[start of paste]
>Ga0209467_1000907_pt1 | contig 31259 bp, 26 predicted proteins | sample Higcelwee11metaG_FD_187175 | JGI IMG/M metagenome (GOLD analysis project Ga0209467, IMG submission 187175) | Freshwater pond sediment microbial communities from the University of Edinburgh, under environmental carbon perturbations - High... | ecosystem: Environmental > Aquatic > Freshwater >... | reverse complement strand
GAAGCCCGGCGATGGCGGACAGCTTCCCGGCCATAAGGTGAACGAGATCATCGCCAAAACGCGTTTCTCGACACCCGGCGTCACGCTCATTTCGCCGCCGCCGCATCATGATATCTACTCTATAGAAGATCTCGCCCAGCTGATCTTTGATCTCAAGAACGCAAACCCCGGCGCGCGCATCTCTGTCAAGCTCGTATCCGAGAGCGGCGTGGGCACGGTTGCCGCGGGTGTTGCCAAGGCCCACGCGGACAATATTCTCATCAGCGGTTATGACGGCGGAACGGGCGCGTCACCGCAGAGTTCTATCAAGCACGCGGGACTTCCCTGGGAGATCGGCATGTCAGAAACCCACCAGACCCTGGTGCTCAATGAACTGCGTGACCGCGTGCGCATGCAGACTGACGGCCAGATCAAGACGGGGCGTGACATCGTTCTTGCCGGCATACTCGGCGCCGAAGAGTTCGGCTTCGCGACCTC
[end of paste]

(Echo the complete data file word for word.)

>Ga0209467_1000907_pt1 | contig 31259 bp, 26 predicted proteins | sample Higcelwee11metaG_FD_187175 | JGI IMG/M metagenome (GOLD analysis project Ga0209467, IMG submission 187175) | Freshwater pond sediment microbial communities from the University of Edinburgh, under environmental carbon perturbations - High... | ecosystem: Environmental > Aquatic > Freshwater >... | reverse complement strand
GAAGCCCGGCGATGGCGGACAGCTTCCCGGCCATAAGGTGAACGAGATCATCGCCAAAACGCGTTTCTCGACACCCGGCGTCACGCTCATTTCGCCGCCGCCGCATCATGATATCTACTCTATAGAAGATCTCGCCCAGCTGATCTTTGATCTCAAGAACGCAAACCCCGGCGCGCGCATCTCTGTCAAGCTCGTATCCGAGAGCGGCGTGGGCACGGTTGCCGCGGGTGTTGCCAAGGCCCACGCGGACAATATTCTCATCAGCGGTTATGACGGCGGAACGGGCGCGTCACCGCAGAGTTCTATCAAGCACGCGGGACTTCCCTGGGAGATCGGCATGTCAGAAACCCACCAGACCCTGGTGCTCAATGAACTGCGTGACCGCGTGCGCATGCAGACTGACGGCCAGATCAAGACGGGGCGTGACATCGTTCTTGCCGGCATACTCGGCGCCGAAGAGTTCGGCTTCGCGACCTC